Microsoft Office 2013 is here: Hands-on impressions and buying advice
Office 2013--as both software and a service--is going on sale, but some new features don't work perfectly.
The wait is over for Office 2013 and Office 365. Starting Tuesday, the latest version of Microsoft's venerable productivity suite goes on sale to consumers and academics, both on Microsoft's Office.com site and at retail outlets. You can buy the traditional stand-alone desktop software or, for the first time, consumers and students can buy Office as a subscription service that will make multiple installations cheaper.
Along with assorted new features and a design overhaul, Office 365 subscription services introduce the much-touted "Office on Demand" feature that allows subscribers to access full versions of Office applications on Web-connected PCs.
You can still buy stand-alone versions of Office 2013 the old way (for prices ranging from $140 to $400). But if you need even the least-expensive edition on more than two or three computers in your household, you might wind up paying more than you would under the $100-a-year Office 365 Home Premium subscription plan (see our previous story on Office pricing), which covers up to five desktop installations (PC or Mac) versus a single installation for the stand-alone license.
For students, faculty members, and anyone else who qualifies for the Office 365 University license, the deal is even sweeter: Microsoft is charging a mere $80 for a four-year subscription that covers two desktop installations.
Note also that the subscription licenses give you all the major Office apps, including Outlook, Publisher, and Access. The $140 Home & Student desktop software does not include those three apps; the $220 Home & Business edition adds Outlook but not the other two. To get Outlook, Publisher, and Access as well as the core Word, Excel, PowerPoint, and OneNote programs as desktop software, you must pay $400 for Office 2013 Pro.
Subscribers also get more SkyDrive storage space (20GB versus 5GB free) and 60 minutes each month of free Skype phone calls to 40 countries.
Businesses interested in the subscription service still have to wait: Microsoft says it will begin selling Office 365 Small Business Premium (which adds Microsoft's Lync unified communications and InfoPath forms support) on February 27.
Office on Demand: More than a Web app, but not for everyone
Office 2013 has been available to IT pros, enterprises, and developers (read our review) since late last year, and the desktop software hasn't changed in the meantime. (Microsoft has, however, posted system requirements.) But the Office 365 subscription services introduce new features such as Office on Demand for Web-connected PCs. We've heard no word from Microsoft on when Office on Demand for Android or iOS users might be available.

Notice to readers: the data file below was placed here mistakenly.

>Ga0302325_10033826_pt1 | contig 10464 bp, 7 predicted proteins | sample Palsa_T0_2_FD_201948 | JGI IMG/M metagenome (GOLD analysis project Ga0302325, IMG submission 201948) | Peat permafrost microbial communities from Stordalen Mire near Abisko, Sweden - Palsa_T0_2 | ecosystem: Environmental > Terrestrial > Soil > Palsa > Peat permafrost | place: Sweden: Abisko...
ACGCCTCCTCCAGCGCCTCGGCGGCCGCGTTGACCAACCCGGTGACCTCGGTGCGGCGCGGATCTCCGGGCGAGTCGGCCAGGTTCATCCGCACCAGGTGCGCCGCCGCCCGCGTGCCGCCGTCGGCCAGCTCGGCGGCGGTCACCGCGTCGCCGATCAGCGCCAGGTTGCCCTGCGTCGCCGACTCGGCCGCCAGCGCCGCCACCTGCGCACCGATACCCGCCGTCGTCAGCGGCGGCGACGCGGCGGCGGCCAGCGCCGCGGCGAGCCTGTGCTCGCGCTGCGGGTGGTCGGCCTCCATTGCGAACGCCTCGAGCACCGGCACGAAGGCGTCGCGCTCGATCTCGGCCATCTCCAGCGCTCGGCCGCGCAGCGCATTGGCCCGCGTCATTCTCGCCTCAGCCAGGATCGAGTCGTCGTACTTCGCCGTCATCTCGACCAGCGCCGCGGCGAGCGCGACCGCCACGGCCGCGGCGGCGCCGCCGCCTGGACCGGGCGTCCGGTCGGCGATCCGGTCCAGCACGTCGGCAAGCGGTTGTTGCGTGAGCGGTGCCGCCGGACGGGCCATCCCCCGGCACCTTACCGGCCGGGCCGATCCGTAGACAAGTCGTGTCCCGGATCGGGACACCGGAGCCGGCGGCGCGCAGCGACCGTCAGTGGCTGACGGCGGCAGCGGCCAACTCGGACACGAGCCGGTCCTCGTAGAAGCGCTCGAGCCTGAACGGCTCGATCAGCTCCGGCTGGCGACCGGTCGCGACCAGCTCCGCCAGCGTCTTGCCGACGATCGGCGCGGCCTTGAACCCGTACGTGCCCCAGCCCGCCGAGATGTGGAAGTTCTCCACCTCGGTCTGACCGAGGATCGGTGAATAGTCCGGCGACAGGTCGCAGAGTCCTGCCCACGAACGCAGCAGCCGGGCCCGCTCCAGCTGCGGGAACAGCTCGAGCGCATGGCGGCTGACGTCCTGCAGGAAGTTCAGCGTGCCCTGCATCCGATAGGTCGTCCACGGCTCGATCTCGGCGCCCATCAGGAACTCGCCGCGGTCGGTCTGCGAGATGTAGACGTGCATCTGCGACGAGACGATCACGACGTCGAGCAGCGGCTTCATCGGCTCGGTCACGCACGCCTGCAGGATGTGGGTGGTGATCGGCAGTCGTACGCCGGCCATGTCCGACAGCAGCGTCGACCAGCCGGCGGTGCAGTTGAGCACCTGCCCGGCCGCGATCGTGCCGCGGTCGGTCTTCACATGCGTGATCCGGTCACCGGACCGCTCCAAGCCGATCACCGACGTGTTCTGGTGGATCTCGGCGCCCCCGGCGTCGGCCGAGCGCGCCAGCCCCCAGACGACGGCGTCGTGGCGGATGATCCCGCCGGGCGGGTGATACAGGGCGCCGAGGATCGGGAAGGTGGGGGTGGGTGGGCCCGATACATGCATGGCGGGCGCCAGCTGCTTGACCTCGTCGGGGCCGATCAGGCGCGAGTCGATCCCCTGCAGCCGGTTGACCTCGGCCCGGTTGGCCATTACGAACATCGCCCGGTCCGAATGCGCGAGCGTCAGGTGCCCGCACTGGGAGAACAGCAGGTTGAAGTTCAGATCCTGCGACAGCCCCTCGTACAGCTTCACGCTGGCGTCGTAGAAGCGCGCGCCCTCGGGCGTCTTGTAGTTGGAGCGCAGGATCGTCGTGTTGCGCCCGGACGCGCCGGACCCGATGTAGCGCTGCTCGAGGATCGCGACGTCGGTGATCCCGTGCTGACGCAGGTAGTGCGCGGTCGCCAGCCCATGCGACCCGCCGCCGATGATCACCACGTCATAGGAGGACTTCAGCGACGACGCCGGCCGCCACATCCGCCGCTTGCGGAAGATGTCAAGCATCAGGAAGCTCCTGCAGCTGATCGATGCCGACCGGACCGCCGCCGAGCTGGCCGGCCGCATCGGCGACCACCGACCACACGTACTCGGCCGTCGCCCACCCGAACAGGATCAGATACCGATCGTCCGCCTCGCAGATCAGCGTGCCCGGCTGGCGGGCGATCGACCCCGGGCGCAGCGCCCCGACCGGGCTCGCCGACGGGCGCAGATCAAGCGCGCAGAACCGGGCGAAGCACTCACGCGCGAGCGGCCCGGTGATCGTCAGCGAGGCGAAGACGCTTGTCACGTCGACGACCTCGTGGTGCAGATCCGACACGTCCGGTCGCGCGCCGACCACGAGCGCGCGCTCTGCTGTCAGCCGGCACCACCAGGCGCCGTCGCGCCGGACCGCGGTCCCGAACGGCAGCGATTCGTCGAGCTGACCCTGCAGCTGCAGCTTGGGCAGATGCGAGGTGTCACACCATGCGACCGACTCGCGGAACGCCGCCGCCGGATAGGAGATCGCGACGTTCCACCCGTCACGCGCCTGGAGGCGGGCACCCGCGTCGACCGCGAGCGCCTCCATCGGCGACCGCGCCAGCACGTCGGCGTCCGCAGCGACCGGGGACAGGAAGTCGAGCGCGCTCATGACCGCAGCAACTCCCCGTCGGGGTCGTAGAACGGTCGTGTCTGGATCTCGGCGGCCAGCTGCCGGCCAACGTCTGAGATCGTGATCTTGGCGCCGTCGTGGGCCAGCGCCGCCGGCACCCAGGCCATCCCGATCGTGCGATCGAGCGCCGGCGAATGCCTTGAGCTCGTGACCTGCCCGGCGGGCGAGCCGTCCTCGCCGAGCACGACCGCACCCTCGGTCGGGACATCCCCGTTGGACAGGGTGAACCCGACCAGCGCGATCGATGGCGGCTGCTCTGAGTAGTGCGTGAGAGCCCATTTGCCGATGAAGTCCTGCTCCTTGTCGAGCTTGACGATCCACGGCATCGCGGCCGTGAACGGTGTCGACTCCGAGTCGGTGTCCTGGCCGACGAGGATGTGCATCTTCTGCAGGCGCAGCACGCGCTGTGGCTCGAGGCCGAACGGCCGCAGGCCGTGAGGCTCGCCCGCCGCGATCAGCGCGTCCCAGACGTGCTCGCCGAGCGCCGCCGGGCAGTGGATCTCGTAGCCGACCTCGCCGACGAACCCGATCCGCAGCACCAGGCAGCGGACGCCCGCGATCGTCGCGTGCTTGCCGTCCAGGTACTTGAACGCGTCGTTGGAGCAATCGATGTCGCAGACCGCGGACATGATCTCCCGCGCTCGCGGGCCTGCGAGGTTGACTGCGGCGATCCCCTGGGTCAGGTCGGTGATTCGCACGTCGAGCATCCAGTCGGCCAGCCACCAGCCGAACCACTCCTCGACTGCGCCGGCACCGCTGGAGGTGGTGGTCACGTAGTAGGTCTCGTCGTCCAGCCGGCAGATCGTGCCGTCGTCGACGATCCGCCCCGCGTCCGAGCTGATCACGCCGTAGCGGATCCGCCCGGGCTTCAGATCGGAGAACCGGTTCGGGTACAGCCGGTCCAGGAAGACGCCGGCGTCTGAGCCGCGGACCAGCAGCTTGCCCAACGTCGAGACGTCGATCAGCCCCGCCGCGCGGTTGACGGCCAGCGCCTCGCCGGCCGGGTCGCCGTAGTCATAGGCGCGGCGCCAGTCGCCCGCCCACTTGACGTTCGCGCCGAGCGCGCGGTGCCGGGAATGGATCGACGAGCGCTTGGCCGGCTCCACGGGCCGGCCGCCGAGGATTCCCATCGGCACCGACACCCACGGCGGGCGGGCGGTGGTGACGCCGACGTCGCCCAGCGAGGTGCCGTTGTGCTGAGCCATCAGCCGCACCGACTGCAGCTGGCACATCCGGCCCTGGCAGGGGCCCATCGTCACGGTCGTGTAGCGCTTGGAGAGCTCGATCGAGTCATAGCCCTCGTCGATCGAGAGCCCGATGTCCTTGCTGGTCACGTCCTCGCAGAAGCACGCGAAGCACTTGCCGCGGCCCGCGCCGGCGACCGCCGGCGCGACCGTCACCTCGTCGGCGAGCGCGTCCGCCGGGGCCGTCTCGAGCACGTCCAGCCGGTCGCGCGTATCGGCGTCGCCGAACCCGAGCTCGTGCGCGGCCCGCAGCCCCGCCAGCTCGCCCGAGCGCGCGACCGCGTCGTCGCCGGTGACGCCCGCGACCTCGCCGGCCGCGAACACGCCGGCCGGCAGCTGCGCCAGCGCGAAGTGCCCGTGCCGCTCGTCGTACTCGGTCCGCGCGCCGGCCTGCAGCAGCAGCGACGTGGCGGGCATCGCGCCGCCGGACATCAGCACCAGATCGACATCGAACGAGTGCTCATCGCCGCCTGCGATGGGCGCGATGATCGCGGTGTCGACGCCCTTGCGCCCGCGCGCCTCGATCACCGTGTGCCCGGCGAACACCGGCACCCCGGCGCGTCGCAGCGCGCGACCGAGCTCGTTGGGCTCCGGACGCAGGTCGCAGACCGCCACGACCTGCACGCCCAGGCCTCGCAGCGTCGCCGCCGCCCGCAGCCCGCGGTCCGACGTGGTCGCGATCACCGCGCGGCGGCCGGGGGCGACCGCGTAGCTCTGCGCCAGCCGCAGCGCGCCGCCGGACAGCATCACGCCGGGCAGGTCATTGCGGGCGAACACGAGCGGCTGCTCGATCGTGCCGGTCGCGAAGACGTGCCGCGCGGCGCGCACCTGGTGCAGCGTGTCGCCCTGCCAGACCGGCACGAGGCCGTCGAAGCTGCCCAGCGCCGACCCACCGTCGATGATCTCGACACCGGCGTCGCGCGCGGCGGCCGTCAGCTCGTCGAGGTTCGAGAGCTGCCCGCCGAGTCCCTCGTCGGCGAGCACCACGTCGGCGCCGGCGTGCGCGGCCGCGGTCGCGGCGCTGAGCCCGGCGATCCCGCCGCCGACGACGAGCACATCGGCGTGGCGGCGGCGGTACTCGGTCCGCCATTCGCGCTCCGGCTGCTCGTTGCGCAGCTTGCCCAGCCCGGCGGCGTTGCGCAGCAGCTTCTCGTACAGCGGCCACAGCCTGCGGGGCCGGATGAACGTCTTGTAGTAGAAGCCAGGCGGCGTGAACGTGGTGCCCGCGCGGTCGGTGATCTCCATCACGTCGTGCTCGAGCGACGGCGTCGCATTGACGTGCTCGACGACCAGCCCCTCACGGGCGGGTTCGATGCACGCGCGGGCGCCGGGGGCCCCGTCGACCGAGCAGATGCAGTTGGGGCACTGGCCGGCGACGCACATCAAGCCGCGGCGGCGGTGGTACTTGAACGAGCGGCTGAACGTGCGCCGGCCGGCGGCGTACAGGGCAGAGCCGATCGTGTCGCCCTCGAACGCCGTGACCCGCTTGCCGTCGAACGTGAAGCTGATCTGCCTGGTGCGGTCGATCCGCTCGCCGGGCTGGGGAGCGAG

Office on Demand has some system requirements: Windows 7 or 8 and a supported browser, namely Internet Explorer 9 or later, Mozilla Firefox 12 or later, Apple Safari 5 or later, or Google Chrome 18 or later. If you can't run Office on Demand, you probably can still edit documents in Microsoft's Web apps, which aren't as full-featured but can certainly handle basic chores.
Hands-on with Office on Demand
I tried Office on Demand by uninstalling Office completely on my laptop and setting up my Office 365 Home Premium subscription on Office.com. This process involves typing in a product key, much the way you would during the desktop-software installation, and linking it to a Microsoft account; I used my Windows Live account.
I then logged in via Office.com and immediately saw a My Office landing page that showed all my SkyDrive files as well as icons for accessing the on-demand apps: Word, Excel, PowerPoint, Access, and Publisher.
Clicking one of the application links first brings up a tooltip suggesting that you'll be creating a new document, and then produces splash screens informing you that the application is being streamed to your browser (Google Chrome showed a pop-up with more detail about the add-on). The application took about a minute or so to launch--but when it did, it looked like the real deal.
Alternatively, you can click an existing document in SkyDrive and then click an Edit Document link, which gives you the choice of working in the Web app or accessing the full on-demand app. Regardless of how I opened a document, I noted a slight delay in saving to SkyDrive. At one point the app was unable to save to SkyDrive (it said it was disconnected from the server) and saved the document to my hard drive.
I also ran into an issue involving a conflict between a 64-bit installation of Office and a 32-bit version. Microsoft says an Office 365 license can cover a mix of 32- and 64-bit installations, but if you're upgrading from Office 2010, you cannot switch from the version of that installation. In other words, you can't upgrade the 32-bit version of Office 2010 to the 64-bit version of Office 365 and vice versa. If you don't have a previous version of Office installed, you can choose either version, but unless you frequently work with large data sets, Microsoft recommends using the 32-bit version, even if you're running a 64-bit version of Windows.
The cloud-connected Office 365 is potentially a game changer for Microsoft's Office franchise. In its current incarnation, however, Office on Demand doesn't offer the type of flexibility and consistency you'd hope for with a Web-friendly version of Office. We are also still eagerly awaiting versions of Office that will work with an Android tablet and an iPad mini; be sure to read more about the many faces of Office, including details about what you can and can't get on mobile devices.